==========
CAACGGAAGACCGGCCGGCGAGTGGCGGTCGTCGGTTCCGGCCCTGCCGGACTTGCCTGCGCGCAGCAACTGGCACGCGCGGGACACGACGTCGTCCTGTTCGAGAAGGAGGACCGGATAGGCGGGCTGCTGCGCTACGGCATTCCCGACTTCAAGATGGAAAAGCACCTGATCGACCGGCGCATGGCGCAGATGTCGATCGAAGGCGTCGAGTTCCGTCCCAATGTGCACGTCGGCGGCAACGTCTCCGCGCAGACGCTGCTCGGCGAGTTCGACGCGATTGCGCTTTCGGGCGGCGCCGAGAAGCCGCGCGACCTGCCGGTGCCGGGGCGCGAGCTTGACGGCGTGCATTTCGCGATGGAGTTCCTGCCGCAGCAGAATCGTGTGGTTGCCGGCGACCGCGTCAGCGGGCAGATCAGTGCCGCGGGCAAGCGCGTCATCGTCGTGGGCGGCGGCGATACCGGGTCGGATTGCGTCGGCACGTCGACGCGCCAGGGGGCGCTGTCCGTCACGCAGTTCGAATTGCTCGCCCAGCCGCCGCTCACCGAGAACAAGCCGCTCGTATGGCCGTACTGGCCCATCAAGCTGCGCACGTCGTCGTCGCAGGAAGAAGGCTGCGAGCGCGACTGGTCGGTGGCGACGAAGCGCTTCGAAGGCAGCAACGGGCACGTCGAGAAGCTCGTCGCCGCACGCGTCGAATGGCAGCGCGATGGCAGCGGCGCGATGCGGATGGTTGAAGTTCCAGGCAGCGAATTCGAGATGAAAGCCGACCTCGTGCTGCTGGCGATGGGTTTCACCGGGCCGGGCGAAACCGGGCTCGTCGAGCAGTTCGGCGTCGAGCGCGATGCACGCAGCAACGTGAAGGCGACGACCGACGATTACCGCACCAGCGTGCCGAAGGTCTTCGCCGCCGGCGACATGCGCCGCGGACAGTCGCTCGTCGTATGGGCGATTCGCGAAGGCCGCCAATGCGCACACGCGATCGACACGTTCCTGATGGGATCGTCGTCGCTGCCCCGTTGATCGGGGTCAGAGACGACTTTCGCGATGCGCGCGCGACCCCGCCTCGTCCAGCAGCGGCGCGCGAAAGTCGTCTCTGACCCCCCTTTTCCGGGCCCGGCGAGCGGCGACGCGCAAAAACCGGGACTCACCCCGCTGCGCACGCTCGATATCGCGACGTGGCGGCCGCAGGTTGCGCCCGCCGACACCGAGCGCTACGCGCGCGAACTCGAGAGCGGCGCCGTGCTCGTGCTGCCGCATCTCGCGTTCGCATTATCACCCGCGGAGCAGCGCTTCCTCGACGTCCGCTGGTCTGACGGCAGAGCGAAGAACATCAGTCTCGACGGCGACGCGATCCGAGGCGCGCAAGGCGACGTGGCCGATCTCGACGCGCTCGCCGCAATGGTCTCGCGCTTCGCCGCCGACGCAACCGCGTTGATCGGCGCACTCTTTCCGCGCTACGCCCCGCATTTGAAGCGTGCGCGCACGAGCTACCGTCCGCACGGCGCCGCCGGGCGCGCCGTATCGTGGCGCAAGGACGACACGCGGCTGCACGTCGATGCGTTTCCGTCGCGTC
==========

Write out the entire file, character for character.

CAACGGAAGACCGGCCGGCGAGTGGCGGTCGTCGGTTCCGGCCCTGCCGGACTTGCCTGCGCGCAGCAACTGGCACGCGCGGGACACGACGTCGTCCTGTTCGAGAAGGAGGACCGGATAGGCGGGCTGCTGCGCTACGGCATTCCCGACTTCAAGATGGAAAAGCACCTGATCGACCGGCGCATGGCGCAGATGTCGATCGAAGGCGTCGAGTTCCGTCCCAATGTGCACGTCGGCGGCAACGTCTCCGCGCAGACGCTGCTCGGCGAGTTCGACGCGATTGCGCTTTCGGGCGGCGCCGAGAAGCCGCGCGACCTGCCGGTGCCGGGGCGCGAGCTTGACGGCGTGCATTTCGCGATGGAGTTCCTGCCGCAGCAGAATCGTGTGGTTGCCGGCGACCGCGTCAGCGGGCAGATCAGTGCCGCGGGCAAGCGCGTCATCGTCGTGGGCGGCGGCGATACCGGGTCGGATTGCGTCGGCACGTCGACGCGCCAGGGGGCGCTGTCCGTCACGCAGTTCGAATTGCTCGCCCAGCCGCCGCTCACCGAGAACAAGCCGCTCGTATGGCCGTACTGGCCCATCAAGCTGCGCACGTCGTCGTCGCAGGAAGAAGGCTGCGAGCGCGACTGGTCGGTGGCGACGAAGCGCTTCGAAGGCAGCAACGGGCACGTCGAGAAGCTCGTCGCCGCACGCGTCGAATGGCAGCGCGATGGCAGCGGCGCGATGCGGATGGTTGAAGTTCCAGGCAGCGAATTCGAGATGAAAGCCGACCTCGTGCTGCTGGCGATGGGTTTCACCGGGCCGGGCGAAACCGGGCTCGTCGAGCAGTTCGGCGTCGAGCGCGATGCACGCAGCAACGTGAAGGCGACGACCGACGATTACCGCACCAGCGTGCCGAAGGTCTTCGCCGCCGGCGACATGCGCCGCGGACAGTCGCTCGTCGTATGGGCGATTCGCGAAGGCCGCCAATGCGCACACGCGATCGACACGTTCCTGATGGGATCGTCGTCGCTGCCCCGTTGATCGGGGTCAGAGACGACTTTCGCGATGCGCGCGCGACCCCGCCTCGTCCAGCAGCGGCGCGCGAAAGTCGTCTCTGACCCCCCTTTTCCGGGCCCGGCGAGCGGCGACGCGCAAAAACCGGGACTCACCCCGCTGCGCACGCTCGATATCGCGACGTGGCGGCCGCAGGTTGCGCCCGCCGACACCGAGCGCTACGCGCGCGAACTCGAGAGCGGCGCCGTGCTCGTGCTGCCGCATCTCGCGTTCGCATTATCACCCGCGGAGCAGCGCTTCCTCGACGTCCGCTGGTCTGACGGCAGAGCGAAGAACATCAGTCTCGACGGCGACGCGATCCGAGGCGCGCAAGGCGACGTGGCCGATCTCGACGCGCTCGCCGCAATGGTCTCGCGCTTCGCCGCCGACGCAACCGCGTTGATCGGCGCACTCTTTCCGCGCTACGCCCCGCATTTGAAGCGTGCGCGCACGAGCTACCGTCCGCACGGCGCCGCCGGGCGCGCCGTATCGTGGCGCAAGGACGACACGCGGCTGCACGTCGATGCGTTTCCGTCGCGTC